Letters to the Editor for Dec. 7, 2012
Weigh the facts before voting on school board recall
This is the last weekend for fellow parents and taxpayers in the 5J School District to turn in their recall ballots. On a local election such as this, every single “yes” vote will count.
Emotions are running high on both sides, and voters have likely read more opinions and seen more ads than they ever cared to. It would be easy to throw up one’s hands in confusion, but I hope each voter will instead take their ballot into a quiet room alone and set all those opinions and emotions aside.
The clearest vote will be cast after simply weighing the facts in the ballot statements and then reading the statements of justification below them on the ballot. I’ve, of course, voted “yes” on this very important recall. Tuesday is the deadline.
The author is the chief petitioner in the recall campaign.
School district is doing well; vote ‘no’ on the recall
Having been public school teachers for over 30 years in both Oregon and California, we are very aware of how things operate in the public school system. As we pointed out in a previous letter, this whole recall situation is wrong and based on wrong issues. Mrs. Burroughs and Mr. Henderson both have outstanding credentials as educated professionals to serve in this capacity. Their goal is to provide the best education possible for the students of the 5J school district. Current school ratings plus a balanced financial status indicate that they have been accomplishing this goal.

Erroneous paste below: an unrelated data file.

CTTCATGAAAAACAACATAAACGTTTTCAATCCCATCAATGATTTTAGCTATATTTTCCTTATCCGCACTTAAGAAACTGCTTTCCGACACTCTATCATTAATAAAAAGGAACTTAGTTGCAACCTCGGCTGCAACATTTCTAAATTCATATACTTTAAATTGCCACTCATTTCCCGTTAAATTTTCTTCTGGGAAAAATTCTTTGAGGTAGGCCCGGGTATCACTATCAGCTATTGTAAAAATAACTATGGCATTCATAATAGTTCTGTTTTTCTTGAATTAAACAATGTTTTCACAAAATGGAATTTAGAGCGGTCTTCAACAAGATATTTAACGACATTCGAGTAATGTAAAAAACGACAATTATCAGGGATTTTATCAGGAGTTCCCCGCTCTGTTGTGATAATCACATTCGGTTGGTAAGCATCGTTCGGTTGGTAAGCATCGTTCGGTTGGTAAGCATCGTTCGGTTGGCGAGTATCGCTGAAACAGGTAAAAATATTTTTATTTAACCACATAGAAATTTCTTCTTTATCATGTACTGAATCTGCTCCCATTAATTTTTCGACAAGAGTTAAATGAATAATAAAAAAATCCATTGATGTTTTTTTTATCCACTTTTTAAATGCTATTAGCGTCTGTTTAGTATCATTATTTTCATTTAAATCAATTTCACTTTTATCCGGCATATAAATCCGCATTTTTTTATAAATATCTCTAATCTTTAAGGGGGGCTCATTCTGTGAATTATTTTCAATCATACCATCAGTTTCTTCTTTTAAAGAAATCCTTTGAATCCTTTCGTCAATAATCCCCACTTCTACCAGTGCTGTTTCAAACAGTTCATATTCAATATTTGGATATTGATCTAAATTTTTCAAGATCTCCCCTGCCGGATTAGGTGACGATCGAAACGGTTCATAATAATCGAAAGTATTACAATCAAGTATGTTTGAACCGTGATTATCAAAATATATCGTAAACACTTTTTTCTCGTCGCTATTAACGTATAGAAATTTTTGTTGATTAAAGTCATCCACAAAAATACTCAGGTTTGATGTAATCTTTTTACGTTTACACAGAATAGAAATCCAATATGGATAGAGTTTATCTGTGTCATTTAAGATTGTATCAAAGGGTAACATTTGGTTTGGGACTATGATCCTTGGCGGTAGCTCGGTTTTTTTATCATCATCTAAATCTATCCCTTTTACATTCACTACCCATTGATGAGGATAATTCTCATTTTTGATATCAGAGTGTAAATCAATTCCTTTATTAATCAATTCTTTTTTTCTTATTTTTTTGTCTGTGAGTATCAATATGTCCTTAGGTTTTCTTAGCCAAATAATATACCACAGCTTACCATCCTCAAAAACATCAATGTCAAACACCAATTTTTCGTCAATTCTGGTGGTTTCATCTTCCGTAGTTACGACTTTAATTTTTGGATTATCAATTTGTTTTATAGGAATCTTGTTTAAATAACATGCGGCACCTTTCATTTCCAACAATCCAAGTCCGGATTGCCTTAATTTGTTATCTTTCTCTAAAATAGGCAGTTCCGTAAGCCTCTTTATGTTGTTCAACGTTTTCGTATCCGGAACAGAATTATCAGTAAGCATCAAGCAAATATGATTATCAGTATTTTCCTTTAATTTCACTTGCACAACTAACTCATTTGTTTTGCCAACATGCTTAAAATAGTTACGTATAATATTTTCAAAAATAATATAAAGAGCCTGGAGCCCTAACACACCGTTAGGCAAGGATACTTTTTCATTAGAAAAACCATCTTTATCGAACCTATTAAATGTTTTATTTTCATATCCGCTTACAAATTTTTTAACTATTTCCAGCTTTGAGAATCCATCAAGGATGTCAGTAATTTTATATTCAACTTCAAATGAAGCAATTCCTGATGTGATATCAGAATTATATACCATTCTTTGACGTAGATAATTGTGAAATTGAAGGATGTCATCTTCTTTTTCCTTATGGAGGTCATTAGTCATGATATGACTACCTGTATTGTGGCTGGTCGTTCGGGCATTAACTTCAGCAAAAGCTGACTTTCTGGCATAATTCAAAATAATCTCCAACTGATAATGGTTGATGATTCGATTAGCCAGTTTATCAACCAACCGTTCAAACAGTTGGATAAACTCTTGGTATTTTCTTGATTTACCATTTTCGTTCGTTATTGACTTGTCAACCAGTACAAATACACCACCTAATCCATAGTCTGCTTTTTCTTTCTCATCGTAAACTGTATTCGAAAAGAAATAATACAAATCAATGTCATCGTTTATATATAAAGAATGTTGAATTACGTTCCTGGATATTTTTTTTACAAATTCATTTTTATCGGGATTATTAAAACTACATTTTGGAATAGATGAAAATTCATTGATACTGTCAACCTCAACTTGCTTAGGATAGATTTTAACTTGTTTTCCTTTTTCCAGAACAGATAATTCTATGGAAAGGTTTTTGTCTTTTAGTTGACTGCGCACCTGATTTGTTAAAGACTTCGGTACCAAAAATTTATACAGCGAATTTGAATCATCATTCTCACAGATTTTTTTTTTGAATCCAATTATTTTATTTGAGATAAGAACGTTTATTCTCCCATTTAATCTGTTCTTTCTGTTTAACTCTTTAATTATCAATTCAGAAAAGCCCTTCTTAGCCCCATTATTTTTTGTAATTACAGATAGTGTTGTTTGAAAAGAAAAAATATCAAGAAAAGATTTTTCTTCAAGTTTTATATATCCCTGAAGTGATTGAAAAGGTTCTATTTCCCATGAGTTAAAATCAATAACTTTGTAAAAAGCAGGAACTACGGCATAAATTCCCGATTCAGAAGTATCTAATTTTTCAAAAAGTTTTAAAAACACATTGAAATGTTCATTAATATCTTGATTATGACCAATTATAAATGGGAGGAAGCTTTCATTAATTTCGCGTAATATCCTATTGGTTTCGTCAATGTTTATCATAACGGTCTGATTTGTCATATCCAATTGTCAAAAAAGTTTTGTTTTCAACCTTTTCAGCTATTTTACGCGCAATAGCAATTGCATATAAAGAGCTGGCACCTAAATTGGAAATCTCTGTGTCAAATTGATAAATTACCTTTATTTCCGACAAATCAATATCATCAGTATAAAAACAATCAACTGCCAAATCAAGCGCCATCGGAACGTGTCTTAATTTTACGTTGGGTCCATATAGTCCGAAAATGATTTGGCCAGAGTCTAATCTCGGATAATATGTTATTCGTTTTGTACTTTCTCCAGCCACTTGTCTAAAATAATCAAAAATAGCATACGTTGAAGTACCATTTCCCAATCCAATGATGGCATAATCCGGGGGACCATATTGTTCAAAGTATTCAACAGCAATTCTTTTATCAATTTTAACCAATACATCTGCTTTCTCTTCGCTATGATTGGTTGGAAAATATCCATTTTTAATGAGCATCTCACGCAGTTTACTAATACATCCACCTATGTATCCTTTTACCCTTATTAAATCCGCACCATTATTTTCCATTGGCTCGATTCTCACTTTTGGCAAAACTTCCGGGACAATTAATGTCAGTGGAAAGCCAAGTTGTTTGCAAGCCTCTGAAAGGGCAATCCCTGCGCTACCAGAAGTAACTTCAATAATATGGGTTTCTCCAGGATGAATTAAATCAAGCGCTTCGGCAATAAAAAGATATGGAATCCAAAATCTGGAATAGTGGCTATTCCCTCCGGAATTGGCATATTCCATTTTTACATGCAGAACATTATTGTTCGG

In addition, we would like to comment on the ongoing debate regarding the legality of Mr. Knight’s press leak. While his supporters proclaim his innocence, Mr. Knight has not made that claim. He maintains that he had every right to release the information about the investigation. He stated that it was his “First Amendment right” to leak the superintendent’s email. In The Oregonian, he said “When it has to do with the taxpayers’ money, it’s not confidential.” Hardly the “I didn’t do it” we hear from the recall backers. Oregon Legislature has deemed that certain information is to be kept confidential. Mr. Knight’s “Freedom of Speech” does not supersede Oregon Revised Statute 192.660 or 332.061 in regards to what school boards discuss in confidential executive session. If Mr. Knight doesn’t like the laws, he is free to lobby Salem to change them. What he is not free to do is to decide which laws he will follow and which he will not.